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Prevalence, risk factors, and the desire for help of distressed newly diagnosed cancer patients: A large-sample study*

  • Ging-Long Wang (a1) (a2), Chih-Tao Cheng (a1) (a3), An-Chen Feng (a4), Sheng-Hui Hsu (a1), Yi-Chen Hou (a1) and Chiu-Yuan Chiu (a5)...



Beginning in 2007, all newly diagnosed cancer patients at the Koo Foundation Sun Yat-Sen Cancer Center (KF–SYSCC) were screened for psychosocial distress. Our social workers, as part of the psychosocial care team (PCT), have engaged in proactive outreach with patients identified as distressed. The goal of the present study was to assess the prevalence of psychosocial distress and the extent of contact between the PCT and distressed patients.


Newly diagnosed patients who were treated at KF–SYSCC between 2007 and 2010 for cancer were eligible if there were at least 100 patients with the same type of cancer. Before treatment began, they were screened with the Pain Scale and the Distress Thermometer (DT) and had the option to specify a desire for help. The rates of distress were analyzed by cancer type and by probable related factors. Information regarding contact with the PCT was retrieved from computerized databases.


Overall, some 5,335 cancer patients representing 12 major cancer types were included in our study. Of these, 1,771 (33.20%) were significantly distressed. By multivariate logistic regression, younger age, female gender, higher pain score, and disease stage, but not cancer type, were found to be associated with higher rates of distress. Among these distressed patients, 628 (36%) had some contact with the PCT.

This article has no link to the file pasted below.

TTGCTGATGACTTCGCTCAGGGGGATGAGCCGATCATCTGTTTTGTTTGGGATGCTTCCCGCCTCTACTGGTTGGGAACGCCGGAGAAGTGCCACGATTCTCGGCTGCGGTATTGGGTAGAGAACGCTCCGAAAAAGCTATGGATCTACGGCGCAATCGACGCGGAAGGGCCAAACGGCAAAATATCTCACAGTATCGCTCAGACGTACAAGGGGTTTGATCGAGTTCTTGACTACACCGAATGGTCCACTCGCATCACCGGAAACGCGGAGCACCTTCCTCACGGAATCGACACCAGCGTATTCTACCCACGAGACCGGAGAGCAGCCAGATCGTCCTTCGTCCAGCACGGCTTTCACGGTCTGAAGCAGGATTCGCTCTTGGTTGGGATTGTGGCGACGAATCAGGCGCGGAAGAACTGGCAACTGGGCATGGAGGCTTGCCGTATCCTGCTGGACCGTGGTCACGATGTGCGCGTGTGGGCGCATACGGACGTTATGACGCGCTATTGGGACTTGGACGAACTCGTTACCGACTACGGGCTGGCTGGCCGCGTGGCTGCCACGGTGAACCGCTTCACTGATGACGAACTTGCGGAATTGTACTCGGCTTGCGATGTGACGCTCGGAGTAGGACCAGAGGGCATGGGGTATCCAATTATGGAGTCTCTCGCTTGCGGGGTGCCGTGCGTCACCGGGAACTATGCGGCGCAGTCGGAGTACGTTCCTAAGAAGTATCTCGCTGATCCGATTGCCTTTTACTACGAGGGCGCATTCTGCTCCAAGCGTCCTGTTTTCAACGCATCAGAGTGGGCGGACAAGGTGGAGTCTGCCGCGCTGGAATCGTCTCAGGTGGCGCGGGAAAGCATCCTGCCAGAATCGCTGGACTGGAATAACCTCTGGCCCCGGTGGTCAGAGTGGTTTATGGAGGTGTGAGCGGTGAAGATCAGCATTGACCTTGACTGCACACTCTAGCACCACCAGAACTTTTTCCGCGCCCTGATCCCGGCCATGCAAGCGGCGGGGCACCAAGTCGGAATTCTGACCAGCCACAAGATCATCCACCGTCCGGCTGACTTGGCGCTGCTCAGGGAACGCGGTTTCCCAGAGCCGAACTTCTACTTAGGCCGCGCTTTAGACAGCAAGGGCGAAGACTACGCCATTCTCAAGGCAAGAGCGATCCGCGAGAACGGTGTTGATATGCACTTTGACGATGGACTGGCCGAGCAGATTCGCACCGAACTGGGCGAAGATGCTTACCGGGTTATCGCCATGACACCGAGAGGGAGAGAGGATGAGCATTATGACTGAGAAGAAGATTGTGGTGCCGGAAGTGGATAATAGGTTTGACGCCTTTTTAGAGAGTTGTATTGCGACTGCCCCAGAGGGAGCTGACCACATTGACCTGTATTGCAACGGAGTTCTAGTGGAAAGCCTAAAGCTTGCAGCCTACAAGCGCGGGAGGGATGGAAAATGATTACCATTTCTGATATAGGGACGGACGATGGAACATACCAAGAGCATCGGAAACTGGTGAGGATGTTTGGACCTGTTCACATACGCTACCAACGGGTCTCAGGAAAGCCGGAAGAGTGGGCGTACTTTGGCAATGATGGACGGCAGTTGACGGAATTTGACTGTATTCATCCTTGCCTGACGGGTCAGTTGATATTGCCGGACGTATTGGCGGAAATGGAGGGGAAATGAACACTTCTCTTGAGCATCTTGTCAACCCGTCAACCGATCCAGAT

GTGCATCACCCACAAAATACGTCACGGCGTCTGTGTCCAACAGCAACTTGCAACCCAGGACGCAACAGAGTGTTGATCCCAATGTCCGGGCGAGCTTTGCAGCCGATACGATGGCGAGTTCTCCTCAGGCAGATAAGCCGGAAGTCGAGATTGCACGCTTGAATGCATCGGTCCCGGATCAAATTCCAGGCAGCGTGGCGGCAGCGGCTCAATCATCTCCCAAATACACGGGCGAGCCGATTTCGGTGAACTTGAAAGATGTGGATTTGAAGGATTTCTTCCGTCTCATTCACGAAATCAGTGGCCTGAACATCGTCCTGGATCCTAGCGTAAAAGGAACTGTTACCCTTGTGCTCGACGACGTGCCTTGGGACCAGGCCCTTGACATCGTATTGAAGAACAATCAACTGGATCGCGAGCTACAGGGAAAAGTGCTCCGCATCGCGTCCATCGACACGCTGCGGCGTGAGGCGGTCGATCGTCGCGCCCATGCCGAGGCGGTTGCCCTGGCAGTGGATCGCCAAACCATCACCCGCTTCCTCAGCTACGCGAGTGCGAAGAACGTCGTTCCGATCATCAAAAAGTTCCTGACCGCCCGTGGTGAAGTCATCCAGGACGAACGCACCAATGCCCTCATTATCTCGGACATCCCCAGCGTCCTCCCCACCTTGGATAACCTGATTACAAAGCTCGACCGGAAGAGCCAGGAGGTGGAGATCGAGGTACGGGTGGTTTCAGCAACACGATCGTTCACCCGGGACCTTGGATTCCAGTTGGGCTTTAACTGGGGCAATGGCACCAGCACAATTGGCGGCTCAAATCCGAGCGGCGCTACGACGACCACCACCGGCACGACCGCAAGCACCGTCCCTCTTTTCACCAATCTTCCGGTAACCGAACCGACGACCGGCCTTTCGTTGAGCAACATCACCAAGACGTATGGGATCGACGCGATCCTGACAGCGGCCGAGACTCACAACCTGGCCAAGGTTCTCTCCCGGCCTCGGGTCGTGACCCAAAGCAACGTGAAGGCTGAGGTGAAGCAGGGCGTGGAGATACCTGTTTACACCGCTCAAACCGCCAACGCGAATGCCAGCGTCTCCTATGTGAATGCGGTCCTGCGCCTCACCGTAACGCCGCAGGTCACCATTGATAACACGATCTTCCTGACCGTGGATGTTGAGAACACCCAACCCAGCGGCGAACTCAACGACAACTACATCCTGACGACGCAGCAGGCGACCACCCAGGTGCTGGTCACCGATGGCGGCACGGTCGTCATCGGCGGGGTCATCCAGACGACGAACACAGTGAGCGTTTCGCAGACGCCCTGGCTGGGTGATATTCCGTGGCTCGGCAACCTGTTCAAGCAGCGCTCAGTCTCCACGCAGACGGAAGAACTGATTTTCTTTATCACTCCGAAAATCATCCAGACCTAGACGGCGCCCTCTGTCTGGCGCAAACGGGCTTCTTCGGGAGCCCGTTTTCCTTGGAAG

Significance of results:

This Taiwanese study with a large sample size revealed a prevalence rate of psychosocial distress similar to rates found in Western countries. Contact with the PCT was established in only 36% of significantly distressed patients, despite a proactive outreach program. It is very important to have screening results made available in a timely fashion to the psycho-oncology team so that appropriate care can be offered promptly.

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This is an Open Access article, distributed under the terms of the Creative Commons Attribution licence (, which permits unrestricted re-use, distribution, and reproduction in any medium, provided the original work is properly cited.

Corresponding author

Address correspondence and reprint requests to: Ging-Long Wang, Department of Psychiatry, Koo Foundation Sun Yat-Sen Cancer Center, 125 Lih-Der Road, Bei-Tou District, Taipei, Taiwan 11259. E-mail:


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Parts of this paper were presented as posters at the 2012 IPOS Meeting in Brisbane, Australia.



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